The Weekly Postcard: Château de Chaumont-sur-Loire

    The Weekly Postcard: Château de Chaumont-sur-Loire
    Last updated: July, 2017

    With its pale stone and sloping black roofs, Château de Chaumont rises above the the bald hill from which it derives its name (chauve mont meaning “bald hill”). Like most châteaux in the Loire Valley, the beautiful Chaumont was entangled in intrigue, revenge, and rivalries.


    A Brief History

    Château de Chaumont was initially built as a defense fortress during the 10th century by Eudes I, Count of Blois, to  keep watch over the border between the counties of Blois and Anjou. In 1455, King Louis XI burned down the castle in retaliation for its owner’s involvement –Pierre of Amboise– in the anti-Royal revolt known as the ‘Ligue du bien public’. Château de Chaumont remained in the Amboise family for almost 500 years, but it was Charles I of Amboise  –Pierre’s son– who rebuilt it and turned it into the beautifully ornate château that you see today.

    DSC_0484In 1560 the estate was acquired by the notorious Catherine de Medici, shortly after the death of her husband, King Henry II.  There she entertained many astrologers, like the famous Nostradamus and the sorcerer Ruggieri, her adviser on occultism.

    Remember the feud between Catherine de Medici and her rival, Diane de Poitier? Catherine just couldn’t bear the thought that Henry gave the beautiful Château de Chenonceau –which she had wanted for herself– to his favorite mistress, Diane de Poitier. So after the King’s death, Catherine forced Diane to relinquish her favorite Château de Chenonceau and move at Chaumont.

    Diane refused to live at Château de Chaumont. She only moved there for a short while after which she retired to the Château d’Anet, where she remained for the rest of her life. However, during the short time she lived tat Chaumont, Diane undertook a long series of alterations on the castle, like the walkway and the battlements on the gatehouse.

    In 1750 Chaumont became the property of the French aristocrat Jaques-Donation Le Ray, who bought it as a vacation home. Le Ray lost it 40 years later to the newly formed Revolutionary Government in Paris.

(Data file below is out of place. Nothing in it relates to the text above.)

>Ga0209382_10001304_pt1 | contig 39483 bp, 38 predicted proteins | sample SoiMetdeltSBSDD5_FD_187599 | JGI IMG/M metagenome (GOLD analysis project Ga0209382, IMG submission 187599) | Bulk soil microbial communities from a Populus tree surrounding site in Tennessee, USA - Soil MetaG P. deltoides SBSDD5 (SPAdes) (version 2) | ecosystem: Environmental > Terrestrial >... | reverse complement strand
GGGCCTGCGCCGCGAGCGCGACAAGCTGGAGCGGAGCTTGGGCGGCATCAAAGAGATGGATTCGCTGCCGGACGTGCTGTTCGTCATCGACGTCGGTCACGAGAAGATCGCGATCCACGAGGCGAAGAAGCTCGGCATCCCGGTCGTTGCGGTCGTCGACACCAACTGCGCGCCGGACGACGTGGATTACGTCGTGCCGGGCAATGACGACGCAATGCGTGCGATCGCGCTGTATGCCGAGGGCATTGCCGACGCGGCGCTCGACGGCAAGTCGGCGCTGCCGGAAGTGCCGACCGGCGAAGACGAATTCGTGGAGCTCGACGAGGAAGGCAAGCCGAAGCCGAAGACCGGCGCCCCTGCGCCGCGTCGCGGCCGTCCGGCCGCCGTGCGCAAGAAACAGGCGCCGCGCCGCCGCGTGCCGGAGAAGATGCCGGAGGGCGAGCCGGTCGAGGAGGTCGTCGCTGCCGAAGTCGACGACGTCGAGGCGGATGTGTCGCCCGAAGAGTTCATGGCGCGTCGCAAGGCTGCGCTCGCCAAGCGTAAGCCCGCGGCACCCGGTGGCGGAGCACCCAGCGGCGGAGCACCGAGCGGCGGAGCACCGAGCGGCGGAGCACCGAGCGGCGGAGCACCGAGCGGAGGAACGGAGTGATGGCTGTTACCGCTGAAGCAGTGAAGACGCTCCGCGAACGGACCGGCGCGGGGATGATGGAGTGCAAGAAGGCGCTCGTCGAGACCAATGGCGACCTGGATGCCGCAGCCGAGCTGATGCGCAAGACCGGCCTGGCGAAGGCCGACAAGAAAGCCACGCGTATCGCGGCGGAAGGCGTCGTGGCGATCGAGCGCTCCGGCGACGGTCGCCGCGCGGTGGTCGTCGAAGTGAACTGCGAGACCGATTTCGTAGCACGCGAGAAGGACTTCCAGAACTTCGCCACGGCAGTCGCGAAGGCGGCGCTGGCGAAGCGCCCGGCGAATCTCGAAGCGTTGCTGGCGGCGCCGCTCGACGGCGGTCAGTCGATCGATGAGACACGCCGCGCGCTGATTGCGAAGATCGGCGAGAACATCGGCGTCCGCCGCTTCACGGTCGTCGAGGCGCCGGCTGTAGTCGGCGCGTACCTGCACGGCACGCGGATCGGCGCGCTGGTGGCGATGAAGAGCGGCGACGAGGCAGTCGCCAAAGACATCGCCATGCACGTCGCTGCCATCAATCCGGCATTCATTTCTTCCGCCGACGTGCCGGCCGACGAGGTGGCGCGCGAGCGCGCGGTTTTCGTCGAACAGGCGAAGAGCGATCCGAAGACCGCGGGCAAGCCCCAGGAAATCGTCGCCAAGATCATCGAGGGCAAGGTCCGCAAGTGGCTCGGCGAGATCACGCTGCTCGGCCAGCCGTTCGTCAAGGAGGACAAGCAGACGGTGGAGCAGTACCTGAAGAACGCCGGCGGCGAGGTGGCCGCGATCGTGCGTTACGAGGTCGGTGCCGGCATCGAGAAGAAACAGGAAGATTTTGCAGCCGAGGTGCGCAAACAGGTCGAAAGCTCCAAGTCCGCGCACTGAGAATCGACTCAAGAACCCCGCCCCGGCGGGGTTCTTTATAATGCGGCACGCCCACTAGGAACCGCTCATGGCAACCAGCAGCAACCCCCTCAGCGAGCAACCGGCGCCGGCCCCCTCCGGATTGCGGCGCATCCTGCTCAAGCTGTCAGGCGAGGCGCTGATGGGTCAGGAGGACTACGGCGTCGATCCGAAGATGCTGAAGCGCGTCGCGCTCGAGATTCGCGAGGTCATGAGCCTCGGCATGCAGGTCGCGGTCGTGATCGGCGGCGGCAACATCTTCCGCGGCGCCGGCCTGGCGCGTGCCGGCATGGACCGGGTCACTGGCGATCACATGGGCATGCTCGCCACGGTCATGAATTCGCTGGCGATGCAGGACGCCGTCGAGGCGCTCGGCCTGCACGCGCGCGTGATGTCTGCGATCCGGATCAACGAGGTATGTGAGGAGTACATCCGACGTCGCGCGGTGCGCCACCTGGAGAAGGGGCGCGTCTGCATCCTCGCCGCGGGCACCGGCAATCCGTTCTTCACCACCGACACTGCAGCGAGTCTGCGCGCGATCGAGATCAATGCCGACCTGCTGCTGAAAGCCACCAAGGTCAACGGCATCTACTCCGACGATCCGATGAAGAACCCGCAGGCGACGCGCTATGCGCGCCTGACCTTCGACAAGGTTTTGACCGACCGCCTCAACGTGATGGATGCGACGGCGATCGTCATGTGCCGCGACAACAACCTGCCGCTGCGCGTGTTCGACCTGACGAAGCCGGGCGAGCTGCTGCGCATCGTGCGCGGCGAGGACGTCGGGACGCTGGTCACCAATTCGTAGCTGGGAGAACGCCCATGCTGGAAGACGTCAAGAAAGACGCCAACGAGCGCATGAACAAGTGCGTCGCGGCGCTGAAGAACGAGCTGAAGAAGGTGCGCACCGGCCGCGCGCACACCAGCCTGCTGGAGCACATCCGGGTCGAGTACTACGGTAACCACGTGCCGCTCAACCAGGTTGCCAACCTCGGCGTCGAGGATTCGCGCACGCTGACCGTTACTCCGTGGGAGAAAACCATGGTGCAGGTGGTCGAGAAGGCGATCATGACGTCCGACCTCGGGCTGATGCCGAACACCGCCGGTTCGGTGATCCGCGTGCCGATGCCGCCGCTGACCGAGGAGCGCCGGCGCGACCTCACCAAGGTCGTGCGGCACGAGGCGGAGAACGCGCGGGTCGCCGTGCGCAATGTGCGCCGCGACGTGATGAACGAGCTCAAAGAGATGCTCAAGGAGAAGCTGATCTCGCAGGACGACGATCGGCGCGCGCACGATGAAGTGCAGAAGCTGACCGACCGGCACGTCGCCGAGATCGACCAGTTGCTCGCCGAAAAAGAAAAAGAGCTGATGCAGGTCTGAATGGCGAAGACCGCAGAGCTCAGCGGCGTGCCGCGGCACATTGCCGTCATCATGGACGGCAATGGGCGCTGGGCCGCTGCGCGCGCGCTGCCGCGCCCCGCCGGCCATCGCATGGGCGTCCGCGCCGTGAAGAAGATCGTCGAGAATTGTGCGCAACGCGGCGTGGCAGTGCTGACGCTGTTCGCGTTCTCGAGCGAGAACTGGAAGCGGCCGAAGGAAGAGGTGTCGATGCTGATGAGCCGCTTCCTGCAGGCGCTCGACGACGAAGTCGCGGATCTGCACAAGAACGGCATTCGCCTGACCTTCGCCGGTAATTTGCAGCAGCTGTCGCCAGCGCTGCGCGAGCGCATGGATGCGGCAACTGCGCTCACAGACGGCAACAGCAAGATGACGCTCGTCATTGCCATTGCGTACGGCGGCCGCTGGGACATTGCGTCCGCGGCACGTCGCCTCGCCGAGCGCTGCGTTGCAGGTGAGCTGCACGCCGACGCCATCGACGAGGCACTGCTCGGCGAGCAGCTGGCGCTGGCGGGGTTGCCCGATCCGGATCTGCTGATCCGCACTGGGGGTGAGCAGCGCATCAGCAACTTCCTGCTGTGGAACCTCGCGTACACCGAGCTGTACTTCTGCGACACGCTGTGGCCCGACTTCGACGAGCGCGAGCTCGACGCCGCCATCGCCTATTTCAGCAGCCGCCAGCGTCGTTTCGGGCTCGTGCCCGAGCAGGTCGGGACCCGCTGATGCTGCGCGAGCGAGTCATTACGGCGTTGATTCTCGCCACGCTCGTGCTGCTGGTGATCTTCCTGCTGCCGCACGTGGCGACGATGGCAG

In the second half of the nineteenth century Château de Chaumont was inherited by the wealthy heiress of a sugar tycoon  – Marie Charlotte Say – who owned it till 1930. She enlarged and restored the castle, building the stables and the beautiful park around it.

    Château de Chaumont is currently the property of the French government and was turned it into a museum.


    Visiting the Château de Chaumont

    Today, the château has three sides built around a central courtyard. However, the original construction had four sides. One was demolished in the 18th century by one of the castle owners, Monsieur Bertin, who wanted to have a better view of the Loire River.

    The interior of the château is very spacious, with elegantly furnished rooms, beautiful tapestries and finely crafted floors. Among the rooms are those of Catherine de Medici and Diane de Poitiers.

    Interior courtyard of Château de Chaumont

    The château stables are set around two communicating courtyards – a larger one for the use of the owners and a smaller one for their guests. The Château stables are the best preserved in France and in their glory days were the most luxurious ones. There is a beautiful display of saddles and harnesses by Hermes in one of the stable rooms, as well as some old carriages.

    The most enjoyable part of the castle seems to be the beautiful garden that surrounds it. For the past 24 years, Domaine de Chaumont-sur-Loire has been hosting the International Garden Festival every year. The festival promotes not only landscape designs, but also contemporary art exhibits on the theme of nature.

    We visited the  Château de Cahumont on a sun-filled October morning and found the grounds filled with mini pumpkins. Skewered and spiked into the ground, or swinging from the trees, there were pumpkins everywhere. The garden was a joyful celebration of autumn. The spectacular works of Klaus Pinter were also on display, like the “Golden Magnolias,”  a giant transparent ball covered in copper flowers.

    The particularly nice thing about Chaumont is that –unlike Château de Chambord, Chenonceaux, Azay-le-Rideau or Blois – it actually stands alongside the Loire River, which gives the castle an even more impressive look.